Authors: Roger Auch*, United States Geological Survey, Kristi Sayler, United States Geological Survey
Topics: Land Use and Land Cover Change, Regional Geography, Remote Sensing
Keywords: Northwestern Great Plains Ecoregion, land-use/land-cover change, LCMAP, annual land cover, natural resource monitoring
Session Type: Paper
Scheduler ID: FRI-102-3:20 p.m.
Start / End Time: 3:20 PM / 5:00 PM
Room: Bourbon Room, Astor, Mezzanine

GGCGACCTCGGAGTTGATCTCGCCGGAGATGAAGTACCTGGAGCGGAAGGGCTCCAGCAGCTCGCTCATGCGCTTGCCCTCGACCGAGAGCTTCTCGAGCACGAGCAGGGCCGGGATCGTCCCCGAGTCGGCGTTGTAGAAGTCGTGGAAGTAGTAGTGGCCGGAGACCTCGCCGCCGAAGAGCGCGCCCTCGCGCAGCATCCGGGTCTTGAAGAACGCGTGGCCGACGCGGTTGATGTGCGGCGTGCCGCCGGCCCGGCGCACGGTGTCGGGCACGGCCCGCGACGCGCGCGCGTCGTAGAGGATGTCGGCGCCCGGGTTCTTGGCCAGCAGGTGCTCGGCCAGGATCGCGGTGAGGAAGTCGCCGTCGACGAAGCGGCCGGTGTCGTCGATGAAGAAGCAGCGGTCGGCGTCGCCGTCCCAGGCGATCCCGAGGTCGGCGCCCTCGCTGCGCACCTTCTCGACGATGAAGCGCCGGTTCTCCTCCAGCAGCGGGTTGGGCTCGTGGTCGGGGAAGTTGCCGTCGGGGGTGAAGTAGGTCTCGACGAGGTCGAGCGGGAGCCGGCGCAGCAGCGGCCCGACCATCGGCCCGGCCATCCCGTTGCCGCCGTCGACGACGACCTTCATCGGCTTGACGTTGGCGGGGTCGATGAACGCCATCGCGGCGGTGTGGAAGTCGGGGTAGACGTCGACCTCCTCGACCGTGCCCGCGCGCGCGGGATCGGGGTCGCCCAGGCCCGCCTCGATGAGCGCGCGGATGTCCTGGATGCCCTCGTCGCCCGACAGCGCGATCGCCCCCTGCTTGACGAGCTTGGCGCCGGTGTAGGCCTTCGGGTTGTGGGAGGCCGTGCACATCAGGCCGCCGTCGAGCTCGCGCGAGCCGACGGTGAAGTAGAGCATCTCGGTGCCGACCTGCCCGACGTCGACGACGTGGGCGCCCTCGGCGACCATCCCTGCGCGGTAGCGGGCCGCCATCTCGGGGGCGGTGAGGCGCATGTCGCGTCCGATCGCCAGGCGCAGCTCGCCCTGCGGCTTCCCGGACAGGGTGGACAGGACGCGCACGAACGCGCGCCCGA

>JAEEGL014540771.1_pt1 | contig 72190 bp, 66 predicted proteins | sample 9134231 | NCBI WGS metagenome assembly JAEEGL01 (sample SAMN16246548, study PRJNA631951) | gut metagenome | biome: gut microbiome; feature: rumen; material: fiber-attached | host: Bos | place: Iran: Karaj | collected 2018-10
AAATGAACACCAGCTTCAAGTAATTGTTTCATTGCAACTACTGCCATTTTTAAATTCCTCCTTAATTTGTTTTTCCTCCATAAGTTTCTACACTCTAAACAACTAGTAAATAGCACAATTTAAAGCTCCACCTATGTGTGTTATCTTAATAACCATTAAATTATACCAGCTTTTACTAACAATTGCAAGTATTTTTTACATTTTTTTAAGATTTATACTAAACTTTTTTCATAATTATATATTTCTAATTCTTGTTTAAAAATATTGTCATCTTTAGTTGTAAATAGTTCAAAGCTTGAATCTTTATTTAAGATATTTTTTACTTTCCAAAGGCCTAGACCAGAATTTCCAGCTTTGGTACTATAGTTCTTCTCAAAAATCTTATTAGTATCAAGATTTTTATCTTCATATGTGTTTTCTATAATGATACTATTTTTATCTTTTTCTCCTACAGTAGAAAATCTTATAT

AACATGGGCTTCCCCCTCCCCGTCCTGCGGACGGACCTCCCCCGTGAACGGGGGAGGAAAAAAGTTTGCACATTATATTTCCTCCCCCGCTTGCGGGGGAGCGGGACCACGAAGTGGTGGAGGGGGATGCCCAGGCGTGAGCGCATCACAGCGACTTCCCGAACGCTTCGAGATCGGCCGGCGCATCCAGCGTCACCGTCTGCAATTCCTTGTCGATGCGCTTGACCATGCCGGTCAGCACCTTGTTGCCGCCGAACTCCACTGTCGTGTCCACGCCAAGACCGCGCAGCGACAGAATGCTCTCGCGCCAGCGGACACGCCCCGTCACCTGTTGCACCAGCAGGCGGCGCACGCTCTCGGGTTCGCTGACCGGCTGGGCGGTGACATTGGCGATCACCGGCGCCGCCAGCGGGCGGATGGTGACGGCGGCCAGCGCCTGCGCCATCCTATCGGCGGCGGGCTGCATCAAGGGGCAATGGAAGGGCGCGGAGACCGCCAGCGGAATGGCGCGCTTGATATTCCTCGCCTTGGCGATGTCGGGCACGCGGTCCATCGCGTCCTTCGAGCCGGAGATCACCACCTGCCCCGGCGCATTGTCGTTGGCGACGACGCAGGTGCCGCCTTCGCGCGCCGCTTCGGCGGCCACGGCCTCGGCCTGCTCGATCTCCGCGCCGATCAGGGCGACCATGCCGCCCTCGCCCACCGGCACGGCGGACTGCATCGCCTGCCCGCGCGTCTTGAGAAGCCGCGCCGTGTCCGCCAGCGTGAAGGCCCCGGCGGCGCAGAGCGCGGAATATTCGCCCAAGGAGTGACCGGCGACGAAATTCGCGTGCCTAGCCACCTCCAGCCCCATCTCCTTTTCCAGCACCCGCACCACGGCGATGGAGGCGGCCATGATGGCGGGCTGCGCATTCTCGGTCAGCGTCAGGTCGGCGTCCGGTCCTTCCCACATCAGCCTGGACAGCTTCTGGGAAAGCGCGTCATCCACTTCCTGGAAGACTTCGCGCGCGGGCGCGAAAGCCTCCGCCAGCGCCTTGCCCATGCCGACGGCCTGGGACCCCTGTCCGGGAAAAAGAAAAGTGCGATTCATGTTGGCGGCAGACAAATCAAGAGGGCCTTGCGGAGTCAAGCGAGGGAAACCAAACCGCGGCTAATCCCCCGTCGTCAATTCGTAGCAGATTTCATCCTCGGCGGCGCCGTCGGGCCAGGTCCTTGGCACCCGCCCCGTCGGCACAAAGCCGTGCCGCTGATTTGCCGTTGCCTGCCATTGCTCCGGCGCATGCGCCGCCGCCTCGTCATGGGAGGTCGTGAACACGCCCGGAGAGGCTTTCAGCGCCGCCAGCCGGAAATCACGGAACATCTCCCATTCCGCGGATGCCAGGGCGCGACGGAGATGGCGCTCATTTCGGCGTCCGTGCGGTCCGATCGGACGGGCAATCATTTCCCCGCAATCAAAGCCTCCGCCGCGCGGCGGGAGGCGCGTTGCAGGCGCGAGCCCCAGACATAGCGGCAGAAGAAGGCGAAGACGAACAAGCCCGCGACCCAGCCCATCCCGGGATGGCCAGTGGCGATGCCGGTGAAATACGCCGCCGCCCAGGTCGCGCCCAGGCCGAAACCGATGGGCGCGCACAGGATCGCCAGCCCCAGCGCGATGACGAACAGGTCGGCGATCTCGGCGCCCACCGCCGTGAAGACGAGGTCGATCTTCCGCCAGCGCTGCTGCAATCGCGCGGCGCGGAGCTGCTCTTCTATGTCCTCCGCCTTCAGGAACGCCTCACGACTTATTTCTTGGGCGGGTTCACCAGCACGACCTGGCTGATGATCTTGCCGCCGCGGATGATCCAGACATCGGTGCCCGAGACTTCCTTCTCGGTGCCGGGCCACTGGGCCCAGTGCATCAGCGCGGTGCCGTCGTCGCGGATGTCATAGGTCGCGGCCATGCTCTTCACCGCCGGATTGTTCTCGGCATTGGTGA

Land-use practitioners in the Northwestern Great Plains Ecoregion rely almost exclusively on the natural resources found in the region. Since the beginning of Euro-American settlement in the opening years of the 20th century, cattle ranching on the ecoregion’s grasslands has been the predominant land use, followed by the secondary presence of semi-arid small grain farming, primarily wheat. Ranchers in this ecoregion have established sustained and substantial cow-calf production operations, as mapped out in USDA county data, yet are often at the mercies of intra-annual climatic variability, most notably drought conditions. This study compares two U.S. Geological Survey land-cover mapping efforts in the similarities and differences in the proportional amount of change found across time. The Land Cover Trends project used episodic “snapshot in time” mapping to look at change whereas the new Land Cover Monitoring, Assessment, and Projection (LCMAP) initiative produces annual land cover results that allow a finer temporal aspect for detecting change. Preliminary analysis indicates that Land Cover Trends found more land-use types of change (e.g. “agriculture to grassland/shrubland and “grassland/shrubland to agriculture”) and LCMAP characterized more land-cover condition types of change (e.g. “grassland/shrubland to ‘no-fit’” and “‘no-fit’ to grassland/shrubland” with “no-fit” usually some sort of perturbation that has caused the expected seasonal spectral model to break). The provisional LCMAP results appear to give land change researchers greater access to seeing a more dynamic land cover landscape compared to earlier products.